This report highlights state budget spending dedicated over the past decade to arrest, prosecute, and incarcerate residents for drug war violations. This analysis is contextualized with the racist origins of drug war policies, comparisons of New Jersey’s drug war spending to spending on public health, and the stories of residents directly harmed by the drug war.
This new Council Period, DC policymakers can continue advancements in racial equity (as envisioned in the Racial Equity Achieves Results Amendment Act of 2020) and help build a just economic recovery with recreational cannabis policy. DC’s Black and brown communities are still enduring the harmful effects of past policies that penalized cannabis, and nationally, about 80 percent of people incarcerated for a federal drug offense are Black or Latino. Legalizing the sale of recreational cannabis in a reparative way would allow these communities to achieve justice and build wealth. While the recreational sale of cannabis is still illegal in DC, the office of the DC Attorney General concluded that The District can proceed with legislative hearings on regulating the sale of recreational cannabis despite ongoing congressional interference. The new Democratic-led Senate could also help usher in legislative changes that affirm DC’s right to self-determination in setting recreational cannabis regulation.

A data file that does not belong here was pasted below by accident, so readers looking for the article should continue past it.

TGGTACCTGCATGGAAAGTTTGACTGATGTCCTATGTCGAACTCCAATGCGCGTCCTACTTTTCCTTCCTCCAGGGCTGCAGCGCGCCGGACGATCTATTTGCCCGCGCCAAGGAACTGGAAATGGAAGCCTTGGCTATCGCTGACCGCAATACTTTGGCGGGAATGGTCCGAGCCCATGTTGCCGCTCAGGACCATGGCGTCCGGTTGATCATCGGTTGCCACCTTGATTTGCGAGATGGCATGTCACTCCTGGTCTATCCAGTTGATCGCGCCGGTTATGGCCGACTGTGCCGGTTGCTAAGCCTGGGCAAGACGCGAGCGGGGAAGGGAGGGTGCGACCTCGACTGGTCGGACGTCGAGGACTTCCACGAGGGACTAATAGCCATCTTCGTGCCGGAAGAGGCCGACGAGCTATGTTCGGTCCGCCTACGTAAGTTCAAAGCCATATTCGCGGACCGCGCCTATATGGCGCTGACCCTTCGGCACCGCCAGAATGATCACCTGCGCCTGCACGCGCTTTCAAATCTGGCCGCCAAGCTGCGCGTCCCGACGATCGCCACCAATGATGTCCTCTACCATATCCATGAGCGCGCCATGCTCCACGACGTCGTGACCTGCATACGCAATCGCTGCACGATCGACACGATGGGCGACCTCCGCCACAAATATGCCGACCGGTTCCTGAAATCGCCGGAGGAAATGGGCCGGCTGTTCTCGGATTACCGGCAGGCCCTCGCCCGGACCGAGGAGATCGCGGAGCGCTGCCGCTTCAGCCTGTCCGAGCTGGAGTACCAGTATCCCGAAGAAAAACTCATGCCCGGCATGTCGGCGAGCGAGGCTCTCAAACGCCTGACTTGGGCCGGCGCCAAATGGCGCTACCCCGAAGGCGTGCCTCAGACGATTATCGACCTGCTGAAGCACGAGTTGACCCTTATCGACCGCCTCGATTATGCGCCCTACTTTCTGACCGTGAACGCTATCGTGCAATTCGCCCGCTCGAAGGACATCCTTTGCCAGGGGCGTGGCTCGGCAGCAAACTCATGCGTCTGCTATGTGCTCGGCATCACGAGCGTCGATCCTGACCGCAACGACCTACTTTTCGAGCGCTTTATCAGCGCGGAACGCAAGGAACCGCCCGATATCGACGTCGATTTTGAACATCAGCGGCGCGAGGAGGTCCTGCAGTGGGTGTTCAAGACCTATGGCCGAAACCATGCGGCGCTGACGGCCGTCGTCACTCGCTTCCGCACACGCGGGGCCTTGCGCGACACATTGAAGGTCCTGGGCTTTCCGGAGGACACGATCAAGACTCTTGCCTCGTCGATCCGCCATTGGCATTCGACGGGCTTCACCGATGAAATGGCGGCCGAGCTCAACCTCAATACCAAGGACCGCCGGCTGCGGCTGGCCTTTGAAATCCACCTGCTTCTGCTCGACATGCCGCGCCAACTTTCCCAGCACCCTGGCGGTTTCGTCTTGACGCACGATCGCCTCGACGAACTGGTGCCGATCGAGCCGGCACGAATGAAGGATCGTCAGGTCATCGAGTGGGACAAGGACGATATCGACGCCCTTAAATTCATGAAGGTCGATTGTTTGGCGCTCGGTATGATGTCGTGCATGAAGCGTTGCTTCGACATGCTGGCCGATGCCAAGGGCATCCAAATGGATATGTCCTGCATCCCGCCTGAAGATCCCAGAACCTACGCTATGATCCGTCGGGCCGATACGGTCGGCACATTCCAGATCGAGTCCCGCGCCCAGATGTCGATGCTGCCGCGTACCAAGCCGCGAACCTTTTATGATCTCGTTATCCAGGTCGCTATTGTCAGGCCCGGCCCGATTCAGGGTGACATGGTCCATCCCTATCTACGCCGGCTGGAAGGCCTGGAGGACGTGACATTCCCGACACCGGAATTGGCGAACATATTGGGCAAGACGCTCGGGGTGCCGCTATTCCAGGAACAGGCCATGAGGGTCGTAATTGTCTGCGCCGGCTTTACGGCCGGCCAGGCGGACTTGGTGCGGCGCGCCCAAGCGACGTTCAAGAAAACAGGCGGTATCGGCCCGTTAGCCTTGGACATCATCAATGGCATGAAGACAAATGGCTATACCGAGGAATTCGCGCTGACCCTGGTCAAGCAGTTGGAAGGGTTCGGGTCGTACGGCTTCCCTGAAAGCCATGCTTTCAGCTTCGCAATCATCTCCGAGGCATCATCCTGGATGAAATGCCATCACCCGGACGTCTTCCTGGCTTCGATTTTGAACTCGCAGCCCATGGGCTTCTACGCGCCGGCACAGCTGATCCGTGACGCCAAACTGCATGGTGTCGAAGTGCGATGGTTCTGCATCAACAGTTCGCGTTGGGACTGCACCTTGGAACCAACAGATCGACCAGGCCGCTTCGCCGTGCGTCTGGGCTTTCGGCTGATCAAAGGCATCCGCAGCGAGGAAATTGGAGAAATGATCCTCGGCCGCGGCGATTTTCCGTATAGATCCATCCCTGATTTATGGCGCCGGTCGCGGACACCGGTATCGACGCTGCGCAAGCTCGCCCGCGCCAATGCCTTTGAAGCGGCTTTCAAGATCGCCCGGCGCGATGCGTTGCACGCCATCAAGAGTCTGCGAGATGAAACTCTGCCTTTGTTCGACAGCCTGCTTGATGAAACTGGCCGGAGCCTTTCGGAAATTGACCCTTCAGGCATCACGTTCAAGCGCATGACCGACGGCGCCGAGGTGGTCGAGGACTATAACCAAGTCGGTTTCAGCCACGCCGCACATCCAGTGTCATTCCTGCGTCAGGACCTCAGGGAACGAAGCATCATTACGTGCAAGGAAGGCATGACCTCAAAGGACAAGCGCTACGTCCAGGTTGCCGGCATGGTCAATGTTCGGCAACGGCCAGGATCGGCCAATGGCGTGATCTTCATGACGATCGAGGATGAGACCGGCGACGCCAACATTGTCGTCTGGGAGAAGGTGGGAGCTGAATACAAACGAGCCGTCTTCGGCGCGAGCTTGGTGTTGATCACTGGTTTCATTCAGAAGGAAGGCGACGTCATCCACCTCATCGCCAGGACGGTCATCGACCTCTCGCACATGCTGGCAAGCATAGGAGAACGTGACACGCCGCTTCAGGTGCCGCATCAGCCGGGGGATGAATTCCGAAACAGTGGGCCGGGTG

The consequences of a criminal conviction extend far beyond the sentence imposed in court. Ohio’s legislature and its administrative bodies have constructed an array of legal restrictions, called collateral sanctions, that can limit access to housing, licensing and jobs. Policy Matters Ohio has found that collateral sanctions limit or bar access to one in four Ohio jobs and contribute to $3.4 billion in foregone wages each year. For Ohioans whose highest conviction is for a drug possession charge, relief could come on November’s ballot, in the form of Issue 1.
In Ohio, many people are in prison either for violating probation in ways that are not themselves a crime, or for possessing or using drugs. Keeping them in prison is expensive and drains resources for other needs like education, health care or job training. It is also extremely costly to Ohio families, Ohio communities, and the Ohio economy.